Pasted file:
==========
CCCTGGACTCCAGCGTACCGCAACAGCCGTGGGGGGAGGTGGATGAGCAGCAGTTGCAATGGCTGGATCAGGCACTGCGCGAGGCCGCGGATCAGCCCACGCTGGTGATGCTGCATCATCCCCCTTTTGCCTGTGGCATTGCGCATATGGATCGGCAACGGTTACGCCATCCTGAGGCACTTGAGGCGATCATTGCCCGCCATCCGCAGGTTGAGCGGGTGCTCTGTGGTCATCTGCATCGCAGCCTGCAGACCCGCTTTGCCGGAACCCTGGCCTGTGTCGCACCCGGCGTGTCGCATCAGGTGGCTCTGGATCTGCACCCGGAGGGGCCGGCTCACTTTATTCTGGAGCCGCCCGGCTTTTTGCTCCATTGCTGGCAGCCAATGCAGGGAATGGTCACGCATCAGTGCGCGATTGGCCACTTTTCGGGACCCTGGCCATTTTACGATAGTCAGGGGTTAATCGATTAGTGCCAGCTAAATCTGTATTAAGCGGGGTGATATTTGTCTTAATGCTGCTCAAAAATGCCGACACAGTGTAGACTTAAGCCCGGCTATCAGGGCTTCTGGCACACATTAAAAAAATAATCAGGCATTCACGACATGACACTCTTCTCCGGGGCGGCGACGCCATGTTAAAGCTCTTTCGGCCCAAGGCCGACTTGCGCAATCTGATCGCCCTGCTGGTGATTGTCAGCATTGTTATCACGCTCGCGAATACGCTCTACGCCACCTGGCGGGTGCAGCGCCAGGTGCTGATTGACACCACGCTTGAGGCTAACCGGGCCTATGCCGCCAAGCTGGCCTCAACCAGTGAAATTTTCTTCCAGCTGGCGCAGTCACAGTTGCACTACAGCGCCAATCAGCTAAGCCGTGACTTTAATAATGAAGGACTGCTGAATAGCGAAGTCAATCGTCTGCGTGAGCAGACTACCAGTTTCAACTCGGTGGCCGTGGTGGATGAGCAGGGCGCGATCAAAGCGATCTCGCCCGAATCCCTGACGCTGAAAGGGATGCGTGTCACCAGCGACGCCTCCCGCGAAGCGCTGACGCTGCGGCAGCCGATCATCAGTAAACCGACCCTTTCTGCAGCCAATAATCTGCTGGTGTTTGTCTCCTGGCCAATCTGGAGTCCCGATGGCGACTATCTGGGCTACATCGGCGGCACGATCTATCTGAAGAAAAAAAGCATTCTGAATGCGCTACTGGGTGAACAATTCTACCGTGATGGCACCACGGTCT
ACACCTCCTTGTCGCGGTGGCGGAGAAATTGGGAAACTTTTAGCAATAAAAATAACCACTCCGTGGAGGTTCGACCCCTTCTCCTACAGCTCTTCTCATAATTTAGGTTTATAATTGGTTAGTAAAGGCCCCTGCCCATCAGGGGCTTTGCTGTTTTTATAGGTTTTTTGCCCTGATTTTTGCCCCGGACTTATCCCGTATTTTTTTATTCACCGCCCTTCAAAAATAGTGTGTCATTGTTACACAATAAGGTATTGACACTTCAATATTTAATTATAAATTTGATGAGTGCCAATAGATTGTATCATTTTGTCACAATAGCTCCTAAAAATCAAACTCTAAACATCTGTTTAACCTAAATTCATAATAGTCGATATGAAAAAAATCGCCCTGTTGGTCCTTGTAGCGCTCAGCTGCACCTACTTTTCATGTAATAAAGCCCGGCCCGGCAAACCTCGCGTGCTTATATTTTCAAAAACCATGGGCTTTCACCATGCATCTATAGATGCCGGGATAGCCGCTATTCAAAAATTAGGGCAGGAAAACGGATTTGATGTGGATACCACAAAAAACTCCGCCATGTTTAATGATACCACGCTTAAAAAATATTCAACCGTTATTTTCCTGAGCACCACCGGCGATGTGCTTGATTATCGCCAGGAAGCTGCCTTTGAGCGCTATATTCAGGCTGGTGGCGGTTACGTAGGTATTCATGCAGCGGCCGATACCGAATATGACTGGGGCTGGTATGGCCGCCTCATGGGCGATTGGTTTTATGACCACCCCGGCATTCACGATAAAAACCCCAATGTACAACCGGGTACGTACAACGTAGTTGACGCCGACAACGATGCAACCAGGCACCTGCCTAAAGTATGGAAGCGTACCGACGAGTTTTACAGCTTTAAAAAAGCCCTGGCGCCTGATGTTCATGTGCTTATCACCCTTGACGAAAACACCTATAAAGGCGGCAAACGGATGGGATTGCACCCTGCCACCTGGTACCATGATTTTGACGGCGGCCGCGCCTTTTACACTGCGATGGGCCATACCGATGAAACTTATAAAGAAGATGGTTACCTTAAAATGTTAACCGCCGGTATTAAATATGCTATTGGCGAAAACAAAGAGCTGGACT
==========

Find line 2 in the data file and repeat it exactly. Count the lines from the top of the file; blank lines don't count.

ACACCTCCTTGTCGCGGTGGCGGAGAAATTGGGAAACTTTTAGCAATAAAAATAACCACTCCGTGGAGGTTCGACCCCTTCTCCTACAGCTCTTCTCATAATTTAGGTTTATAATTGGTTAGTAAAGGCCCCTGCCCATCAGGGGCTTTGCTGTTTTTATAGGTTTTTTGCCCTGATTTTTGCCCCGGACTTATCCCGTATTTTTTTATTCACCGCCCTTCAAAAATAGTGTGTCATTGTTACACAATAAGGTATTGACACTTCAATATTTAATTATAAATTTGATGAGTGCCAATAGATTGTATCATTTTGTCACAATAGCTCCTAAAAATCAAACTCTAAACATCTGTTTAACCTAAATTCATAATAGTCGATATGAAAAAAATCGCCCTGTTGGTCCTTGTAGCGCTCAGCTGCACCTACTTTTCATGTAATAAAGCCCGGCCCGGCAAACCTCGCGTGCTTATATTTTCAAAAACCATGGGCTTTCACCATGCATCTATAGATGCCGGGATAGCCGCTATTCAAAAATTAGGGCAGGAAAACGGATTTGATGTGGATACCACAAAAAACTCCGCCATGTTTAATGATACCACGCTTAAAAAATATTCAACCGTTATTTTCCTGAGCACCACCGGCGATGTGCTTGATTATCGCCAGGAAGCTGCCTTTGAGCGCTATATTCAGGCTGGTGGCGGTTACGTAGGTATTCATGCAGCGGCCGATACCGAATATGACTGGGGCTGGTATGGCCGCCTCATGGGCGATTGGTTTTATGACCACCCCGGCATTCACGATAAAAACCCCAATGTACAACCGGGTACGTACAACGTAGTTGACGCCGACAACGATGCAACCAGGCACCTGCCTAAAGTATGGAAGCGTACCGACGAGTTTTACAGCTTTAAAAAAGCCCTGGCGCCTGATGTTCATGTGCTTATCACCCTTGACGAAAACACCTATAAAGGCGGCAAACGGATGGGATTGCACCCTGCCACCTGGTACCATGATTTTGACGGCGGCCGCGCCTTTTACACTGCGATGGGCCATACCGATGAAACTTATAAAGAAGATGGTTACCTTAAAATGTTAACCGCCGGTATTAAATATGCTATTGGCGAAAACAAAGAGCTGGACT